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Kozlowski v. Greenridge Farm, Inc.

United States District Court, N.D. Illinois, Eastern Division

June 22, 2018

PAULINA KOZLOWSKI, Plaintiff/Counter-Defendant,
v.
GREENRIDGE FARM, INC. and MICHAEL SHANNON, Defendants/Counter-Plaintiffs.

          MEMORANDUM OPINION AND ORDER

          GARY FEINERMAN UNITED STATES DISTRICT JUDGE.

         Paulina Kozlowski sued her former employer, Greenridge Farm, Inc., and her former supervisor at Greenridge, Michael Shannon, alleging that Greenridge violated Title VII of the Civil Rights Act of 1964, 42 U.S.C. § 2000e et seq., and that both defendants violated the Illinois Human Rights Act (“IHRA”), 775 ILCS 5/1-101 et seq., when they demoted and then terminated her after learning she was pregnant. Doc. 1. Greenridge counterclaimed, alleging that Kozlowski unlawfully defamed it and tortiously interfered with its business when she told its customers that she had been fired because she was pregnant. Doc. 21. Shannon now moves under Civil Rule 12(b)(6) to dismiss Kozlowski's claims against him, Doc. 23, while Kozlowski moves under Rule 12(b)(6) to dismiss Greenridge's counterclaim against her, Doc. 31. Shannon's motion is granted and Kozlowski's is denied.

         Background

         In resolving a Rule 12(b)(6) motion, the court assumes the truth of the operative pleading's well-pleaded factual allegations, though not its legal conclusions. See Zahn v. N. Am. Power & Gas, LLC, 815 F.3d 1082, 1087 (7th Cir. 2016). The court must also consider “documents attached to the [pleading], documents that are critical to the [pleading] and referred to in it, and information that is subject to proper judicial notice, ” along with additional facts set forth in the nonmovant's brief opposing dismissal, so long as those additional facts “are consistent with the pleadings.” Phillips v. Prudential Ins. Co. of Am., 714 F.3d 1017, 1019-20 (7th Cir. 2013). The facts are set forth as favorably to the nonmovant as those materials allow. See Pierce v. Zoetis, Inc., 818 F.3d 274, 277 (7th Cir. 2016). In setting forth those facts at this stage, the court does not vouch for their accuracy. See Jay E. Hayden Found. v. First Neighbor Bank, N.A., 610 F.3d 382, 384 (7th Cir. 2010). Given these principles, the court rejects Kozlowski's argument, which she advances to support dismissal of Greenridge's counterclaim, that Greenridge's answer to her complaint contradicts certain allegations in its counterclaim, Doc. 33 at 3-4, as the argument effectively asks the court to draw inferences against Greenridge as the nonmovant.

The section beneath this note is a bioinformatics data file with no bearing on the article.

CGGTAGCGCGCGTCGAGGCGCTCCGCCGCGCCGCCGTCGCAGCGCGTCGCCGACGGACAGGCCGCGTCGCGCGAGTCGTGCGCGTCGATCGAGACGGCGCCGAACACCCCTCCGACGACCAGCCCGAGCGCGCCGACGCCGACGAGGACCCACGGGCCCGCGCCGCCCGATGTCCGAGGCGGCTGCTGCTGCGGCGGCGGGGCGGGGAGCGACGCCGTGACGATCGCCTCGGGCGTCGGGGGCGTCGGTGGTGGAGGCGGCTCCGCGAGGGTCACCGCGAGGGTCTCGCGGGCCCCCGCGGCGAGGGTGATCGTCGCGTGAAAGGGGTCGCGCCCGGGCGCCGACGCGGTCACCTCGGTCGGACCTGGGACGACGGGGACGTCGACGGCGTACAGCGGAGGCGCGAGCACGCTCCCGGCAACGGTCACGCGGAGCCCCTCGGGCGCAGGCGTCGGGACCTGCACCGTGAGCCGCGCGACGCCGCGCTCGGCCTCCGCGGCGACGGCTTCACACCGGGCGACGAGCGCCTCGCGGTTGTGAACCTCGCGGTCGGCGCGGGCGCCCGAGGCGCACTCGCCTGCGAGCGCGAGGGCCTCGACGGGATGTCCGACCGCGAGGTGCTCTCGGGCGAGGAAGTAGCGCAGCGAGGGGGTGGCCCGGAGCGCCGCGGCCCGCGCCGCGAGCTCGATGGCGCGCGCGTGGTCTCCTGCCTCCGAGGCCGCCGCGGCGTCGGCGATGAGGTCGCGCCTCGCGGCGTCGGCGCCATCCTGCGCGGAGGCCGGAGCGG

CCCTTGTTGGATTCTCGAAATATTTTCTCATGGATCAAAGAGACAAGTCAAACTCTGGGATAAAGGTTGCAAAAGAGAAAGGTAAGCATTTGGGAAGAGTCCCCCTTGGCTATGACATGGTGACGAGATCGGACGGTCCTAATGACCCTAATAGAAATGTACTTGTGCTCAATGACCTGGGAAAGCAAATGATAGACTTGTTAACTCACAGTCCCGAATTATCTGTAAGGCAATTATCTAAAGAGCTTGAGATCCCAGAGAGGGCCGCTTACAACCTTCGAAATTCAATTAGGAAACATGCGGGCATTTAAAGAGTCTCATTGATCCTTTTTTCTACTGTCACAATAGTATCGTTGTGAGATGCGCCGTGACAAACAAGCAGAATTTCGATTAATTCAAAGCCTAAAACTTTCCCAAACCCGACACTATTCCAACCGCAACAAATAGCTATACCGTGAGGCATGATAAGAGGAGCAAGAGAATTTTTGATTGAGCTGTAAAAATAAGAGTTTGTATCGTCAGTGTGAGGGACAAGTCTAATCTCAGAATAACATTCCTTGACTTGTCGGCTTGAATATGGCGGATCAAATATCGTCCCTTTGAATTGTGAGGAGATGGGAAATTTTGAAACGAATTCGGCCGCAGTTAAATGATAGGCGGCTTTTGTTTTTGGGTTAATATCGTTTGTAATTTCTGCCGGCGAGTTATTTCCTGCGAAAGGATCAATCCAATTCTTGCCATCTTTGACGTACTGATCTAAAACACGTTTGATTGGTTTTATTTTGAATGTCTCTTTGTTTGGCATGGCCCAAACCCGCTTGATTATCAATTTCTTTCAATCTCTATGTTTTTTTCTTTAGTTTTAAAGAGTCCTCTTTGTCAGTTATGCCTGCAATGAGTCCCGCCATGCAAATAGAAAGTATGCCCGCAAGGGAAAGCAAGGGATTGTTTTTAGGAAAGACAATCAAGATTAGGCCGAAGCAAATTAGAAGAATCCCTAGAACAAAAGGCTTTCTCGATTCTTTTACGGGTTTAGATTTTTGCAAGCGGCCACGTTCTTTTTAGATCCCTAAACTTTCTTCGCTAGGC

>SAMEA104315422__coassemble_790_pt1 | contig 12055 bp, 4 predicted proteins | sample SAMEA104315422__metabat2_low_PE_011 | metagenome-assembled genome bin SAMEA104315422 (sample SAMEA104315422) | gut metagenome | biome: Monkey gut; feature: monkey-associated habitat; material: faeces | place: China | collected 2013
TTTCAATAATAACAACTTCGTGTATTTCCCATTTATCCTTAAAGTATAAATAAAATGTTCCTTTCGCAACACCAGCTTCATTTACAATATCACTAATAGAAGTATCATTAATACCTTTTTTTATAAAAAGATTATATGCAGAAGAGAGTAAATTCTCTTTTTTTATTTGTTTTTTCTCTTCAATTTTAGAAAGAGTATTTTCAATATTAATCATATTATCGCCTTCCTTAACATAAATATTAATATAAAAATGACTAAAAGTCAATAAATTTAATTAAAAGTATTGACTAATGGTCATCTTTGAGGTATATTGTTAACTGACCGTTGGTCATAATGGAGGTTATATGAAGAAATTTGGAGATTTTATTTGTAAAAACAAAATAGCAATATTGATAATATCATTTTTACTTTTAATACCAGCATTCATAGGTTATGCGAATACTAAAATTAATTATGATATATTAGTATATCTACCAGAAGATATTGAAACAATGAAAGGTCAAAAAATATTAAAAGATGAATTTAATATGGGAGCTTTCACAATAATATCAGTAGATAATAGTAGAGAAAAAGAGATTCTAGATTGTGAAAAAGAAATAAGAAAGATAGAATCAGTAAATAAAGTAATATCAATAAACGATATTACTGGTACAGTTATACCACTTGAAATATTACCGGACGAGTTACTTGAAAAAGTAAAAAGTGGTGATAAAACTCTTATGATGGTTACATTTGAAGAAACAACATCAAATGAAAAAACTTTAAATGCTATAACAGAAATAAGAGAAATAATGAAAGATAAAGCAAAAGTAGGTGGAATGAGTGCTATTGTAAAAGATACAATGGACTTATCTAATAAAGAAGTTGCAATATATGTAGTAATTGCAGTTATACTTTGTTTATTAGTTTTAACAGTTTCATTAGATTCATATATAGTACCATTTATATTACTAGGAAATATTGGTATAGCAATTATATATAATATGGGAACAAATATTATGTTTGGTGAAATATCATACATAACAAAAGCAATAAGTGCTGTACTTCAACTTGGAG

A. Kozlowski's Complaint

         Beginning in September 2009, Kozlowski worked in sales for Greenridge, a meat distributor. Doc. 1 at ¶ 9. Kozlowski learned that she was pregnant on July 21, 2016, and informed Shannon, her supervisor, two weeks later. Id. at ¶¶ 11-12. On August 24, Shannon met with Kozlowski to let her know that he was reassigning her to an “inside sales” position. Id. at ¶¶ 14-15. Her annual salary would be reduced from $78, 000 to $40, 000, and her existing customers reallocated to other sales personnel. Id. at ¶ 15. Kozlowski objected that she was being demoted because of her pregnancy; Shannon responded that the decision was final. Id. at ¶ 16. Kozlowski hired an attorney, who sent a letter to Shannon asserting that she had been unlawfully demoted. Id. at ¶ 17.